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Jaroslawicz v. M&T Bank Corp.

United States Court of Appeals for the Third Circuit

July 17, 2018, Argued; June 18, 2020, Filed

No. 17-3695

Opinion

MATEY, Circuit Judge.

It is a familiar story in the life of a publicly held business. A corporation identifies an opportunity and decides to ask its shareholders for their approval to pursue. But the business runs in a highly regulated space like finance. So the company proceeds through a thick web of laws and regulations that detail how to explain both the risks and the rewards of the opportunity to the shareholders. With a bit of good fortune, all the hard work pays off when the shareholders give their blessing. And then, after the deal is done, only the class action hurdle remains. That is because for more than five decades, these transactions have been subject to a three-tier system of enforcement: oversight by Congress, supervision by regulators like the Securities and Exchange Commission, and "private attorneys general"3 pursuing "a private right of action." Gen. Elec. Co. v. Cathcart, 980 F.2d 927, 932 (3d Cir. 1992) (citing J.I. Case Co. v. Borak, 377 U.S. 426, 430-31, 84 S. Ct. 1555, 12 L. Ed. 2d 423 (1964)).

We consider that final frontier of enforcement in this appeal. Hudson City Bank ("Hudson") and M&T Bank Corporation ("M&T") successfully merged in 2015. But their union triggered a protest [*3]  by a few Hudson shareholders, who filed a putative class action (together, the "Shareholders"). The complaint alleged the banks didn't disclose material information about M&T's practice of adding fees to no-fee "free" checking accounts or its failure to comply with federal anti-money laundering regulations. And despite a healthy return on their investment, the Shareholders argue these omissions or misstatements caused all Hudson shareholders financial harm. In a comprehensive opinion, the District Court dismissed these claims. We now vacate and remand for further proceedings based on prior decisions allowing suits alleging inadequate transparency or deception. We reiterate the longstanding limitations on securities fraud actions that insulate issuers from second-guesses, hindsight clarity, and a regime of total disclosure.

I. Background

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2020 U.S. App. LEXIS 19135 *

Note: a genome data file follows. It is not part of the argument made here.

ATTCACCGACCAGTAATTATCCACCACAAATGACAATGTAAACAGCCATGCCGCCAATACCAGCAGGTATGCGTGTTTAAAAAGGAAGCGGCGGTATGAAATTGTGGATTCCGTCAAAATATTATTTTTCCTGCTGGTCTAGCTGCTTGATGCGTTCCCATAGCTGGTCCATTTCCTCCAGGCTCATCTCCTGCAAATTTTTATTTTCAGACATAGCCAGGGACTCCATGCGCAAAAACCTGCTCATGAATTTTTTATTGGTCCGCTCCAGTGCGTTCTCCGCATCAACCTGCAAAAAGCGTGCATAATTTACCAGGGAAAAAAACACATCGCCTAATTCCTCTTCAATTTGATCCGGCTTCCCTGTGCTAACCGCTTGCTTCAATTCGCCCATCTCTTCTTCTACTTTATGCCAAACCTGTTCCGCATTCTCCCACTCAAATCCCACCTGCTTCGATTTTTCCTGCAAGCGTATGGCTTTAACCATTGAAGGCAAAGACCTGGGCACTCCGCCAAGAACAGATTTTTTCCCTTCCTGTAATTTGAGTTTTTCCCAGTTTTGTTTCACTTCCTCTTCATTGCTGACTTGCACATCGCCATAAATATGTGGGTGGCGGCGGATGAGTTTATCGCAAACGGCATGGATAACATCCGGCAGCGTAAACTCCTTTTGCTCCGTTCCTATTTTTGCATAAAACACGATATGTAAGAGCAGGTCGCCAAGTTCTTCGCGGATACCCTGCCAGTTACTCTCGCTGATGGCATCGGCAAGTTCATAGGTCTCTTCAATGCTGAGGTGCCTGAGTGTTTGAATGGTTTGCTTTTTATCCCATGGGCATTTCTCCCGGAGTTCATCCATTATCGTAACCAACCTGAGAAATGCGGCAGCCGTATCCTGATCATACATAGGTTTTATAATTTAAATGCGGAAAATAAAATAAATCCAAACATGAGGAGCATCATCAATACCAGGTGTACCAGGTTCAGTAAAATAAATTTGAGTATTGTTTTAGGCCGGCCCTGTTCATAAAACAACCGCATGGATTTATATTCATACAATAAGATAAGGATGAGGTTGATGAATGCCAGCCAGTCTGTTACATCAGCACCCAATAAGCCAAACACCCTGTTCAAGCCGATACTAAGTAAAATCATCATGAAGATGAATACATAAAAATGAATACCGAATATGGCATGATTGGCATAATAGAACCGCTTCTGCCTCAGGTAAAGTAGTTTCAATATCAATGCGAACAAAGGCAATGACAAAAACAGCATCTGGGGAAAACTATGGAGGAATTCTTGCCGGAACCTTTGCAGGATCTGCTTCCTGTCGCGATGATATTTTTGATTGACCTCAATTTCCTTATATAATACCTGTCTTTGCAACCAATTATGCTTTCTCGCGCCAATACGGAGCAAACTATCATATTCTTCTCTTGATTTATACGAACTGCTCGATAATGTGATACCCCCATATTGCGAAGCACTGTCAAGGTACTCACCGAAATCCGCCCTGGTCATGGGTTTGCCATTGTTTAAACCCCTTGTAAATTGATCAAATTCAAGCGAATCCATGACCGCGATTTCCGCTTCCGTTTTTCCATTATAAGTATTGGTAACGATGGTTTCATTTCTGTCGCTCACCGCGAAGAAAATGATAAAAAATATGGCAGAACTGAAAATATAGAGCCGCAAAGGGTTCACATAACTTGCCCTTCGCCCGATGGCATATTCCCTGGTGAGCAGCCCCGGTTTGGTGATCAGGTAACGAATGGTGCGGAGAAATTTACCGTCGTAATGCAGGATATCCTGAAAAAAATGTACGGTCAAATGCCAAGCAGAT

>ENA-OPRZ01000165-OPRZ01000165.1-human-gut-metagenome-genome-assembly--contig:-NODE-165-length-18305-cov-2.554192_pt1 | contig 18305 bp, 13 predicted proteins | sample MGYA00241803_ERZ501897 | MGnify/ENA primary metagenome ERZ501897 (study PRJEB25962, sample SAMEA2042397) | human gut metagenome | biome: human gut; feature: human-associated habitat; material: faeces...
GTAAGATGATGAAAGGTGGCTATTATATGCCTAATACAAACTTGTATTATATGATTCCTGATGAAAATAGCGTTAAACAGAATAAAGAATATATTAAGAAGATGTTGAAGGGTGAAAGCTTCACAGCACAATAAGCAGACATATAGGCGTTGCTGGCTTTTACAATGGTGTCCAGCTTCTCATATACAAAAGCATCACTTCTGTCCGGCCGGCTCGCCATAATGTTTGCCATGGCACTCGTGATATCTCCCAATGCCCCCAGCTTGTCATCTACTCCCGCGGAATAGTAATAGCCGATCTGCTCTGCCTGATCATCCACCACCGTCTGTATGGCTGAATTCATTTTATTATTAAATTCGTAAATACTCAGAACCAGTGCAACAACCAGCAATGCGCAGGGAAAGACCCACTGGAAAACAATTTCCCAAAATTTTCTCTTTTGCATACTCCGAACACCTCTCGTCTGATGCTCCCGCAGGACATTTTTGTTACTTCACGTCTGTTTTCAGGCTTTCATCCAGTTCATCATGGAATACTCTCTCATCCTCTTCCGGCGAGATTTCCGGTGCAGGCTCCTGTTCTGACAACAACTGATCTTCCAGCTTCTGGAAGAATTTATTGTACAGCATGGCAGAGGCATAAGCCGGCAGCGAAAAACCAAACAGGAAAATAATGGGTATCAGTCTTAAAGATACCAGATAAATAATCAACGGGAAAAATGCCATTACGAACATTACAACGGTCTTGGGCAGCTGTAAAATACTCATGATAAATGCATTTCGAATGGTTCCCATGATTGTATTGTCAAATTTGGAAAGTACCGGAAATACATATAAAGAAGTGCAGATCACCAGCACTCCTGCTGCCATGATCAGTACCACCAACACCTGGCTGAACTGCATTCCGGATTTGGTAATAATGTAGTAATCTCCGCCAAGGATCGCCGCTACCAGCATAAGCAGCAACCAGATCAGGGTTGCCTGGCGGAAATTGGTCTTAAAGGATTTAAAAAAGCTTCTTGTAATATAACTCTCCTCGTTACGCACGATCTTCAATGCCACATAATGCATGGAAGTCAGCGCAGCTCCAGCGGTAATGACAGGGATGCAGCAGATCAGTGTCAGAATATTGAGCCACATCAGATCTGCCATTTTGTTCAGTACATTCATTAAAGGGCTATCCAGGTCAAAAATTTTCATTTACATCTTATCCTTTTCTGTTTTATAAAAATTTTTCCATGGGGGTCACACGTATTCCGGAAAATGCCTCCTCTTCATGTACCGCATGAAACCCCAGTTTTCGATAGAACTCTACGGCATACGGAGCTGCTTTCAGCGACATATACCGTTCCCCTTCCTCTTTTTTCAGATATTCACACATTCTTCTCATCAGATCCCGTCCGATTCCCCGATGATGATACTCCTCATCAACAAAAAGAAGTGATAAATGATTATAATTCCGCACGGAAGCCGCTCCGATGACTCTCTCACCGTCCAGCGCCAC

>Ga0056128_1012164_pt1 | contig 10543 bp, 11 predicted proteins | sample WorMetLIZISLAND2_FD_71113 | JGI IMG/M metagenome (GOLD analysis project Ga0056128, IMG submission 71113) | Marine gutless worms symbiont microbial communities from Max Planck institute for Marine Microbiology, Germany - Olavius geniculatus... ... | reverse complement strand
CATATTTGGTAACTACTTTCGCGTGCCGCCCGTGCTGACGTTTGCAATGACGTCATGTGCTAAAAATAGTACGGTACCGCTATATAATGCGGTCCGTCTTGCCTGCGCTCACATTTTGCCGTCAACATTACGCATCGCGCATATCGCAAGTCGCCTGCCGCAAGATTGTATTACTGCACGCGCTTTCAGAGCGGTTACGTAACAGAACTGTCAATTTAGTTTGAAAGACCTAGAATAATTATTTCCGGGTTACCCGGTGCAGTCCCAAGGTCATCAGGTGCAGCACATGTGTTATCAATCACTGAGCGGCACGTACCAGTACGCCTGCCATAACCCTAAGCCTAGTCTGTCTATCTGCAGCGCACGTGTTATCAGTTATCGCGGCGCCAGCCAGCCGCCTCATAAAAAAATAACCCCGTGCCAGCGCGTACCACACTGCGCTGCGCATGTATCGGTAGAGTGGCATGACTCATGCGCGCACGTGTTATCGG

DAVID JAROSLAWICZ v. M&T BANK CORPORATION; HUDSON CITY BANCORP INC.;1 THE ESTATE OF ROBERT G. WILMERS, BY ITS PERSONAL REPRESENTATIVES ELISABETH ROCHE WILMERS, PETER MILLIKEN, AND HOLLY MCALLISTER SWETT; RENE F. JONES; MARK J. CZARNECKI; BRENT D. BAIRD; ANGELA C. BONTEMPO; ROBERT T. BRADY; T. JEFFERSON CUNNINGHAM, III; GARY N. GEISEL; JOHN D. HAWKE, JR.; PATRICK W.E. HODGSON; RICHARD G. KING; JORGE G. PEREIRA; MELINDA R. RICH; ROBERT E. SADLER, JR.; HERBERT L. WASHINGTON; DENIS J. SALAMONE; MICHAEL W. AZZARA; VICTORIA H. BRUNI; DONALD O. QUEST; JOSEPH G. SPONHOLZ; CORNELIUS E. GOLDING; WILLIAM G. BARDEL; SCOTT A. BELAIR BELINA FAMILY; JEFF KRUBLIT, Appellants

Prior History:  [*1] On Appeal from the United States District Court for the District of Delaware. (D.C. No. 1-15-cv-00897). District Judge: Honorable Richard G. Andrews.

Jaroslawicz v. M&T Bank Corp., 296 F. Supp. 3d 670, 2017 U.S. Dist. LEXIS 178070 (D. Del., Oct. 27, 2017)

CORE TERMS

Shareholders, Proxy, merger, compliance, disclosure, omission, misleading, consumer, investor, competitors, registrant, customers, quotation, concise, noncompliance, issuers, misrepresentation, reputational, speculative, laundering, diligence

Securities Law, Postoffering & Secondary Distributions, Proxies, Minimum Disclosure Standards, Banking Law, Banking & Finance, Commercial Banks, Anti-Money Laundering & Bank Secrecy, Mergers & Acquisitions Law, Mergers, Regulators, US Federal Reserve System, Board of Governors, Civil Procedure, Appeals, Standards of Review, De Novo Review, Pleadings, Complaints, Requirements for Complaint, Defenses, Demurrers & Objections, Motions to Dismiss, Failure to State Claim, Governments, Legislation, Statutory Remedies & Rights, Private Rights of Action, Materiality, Interpretation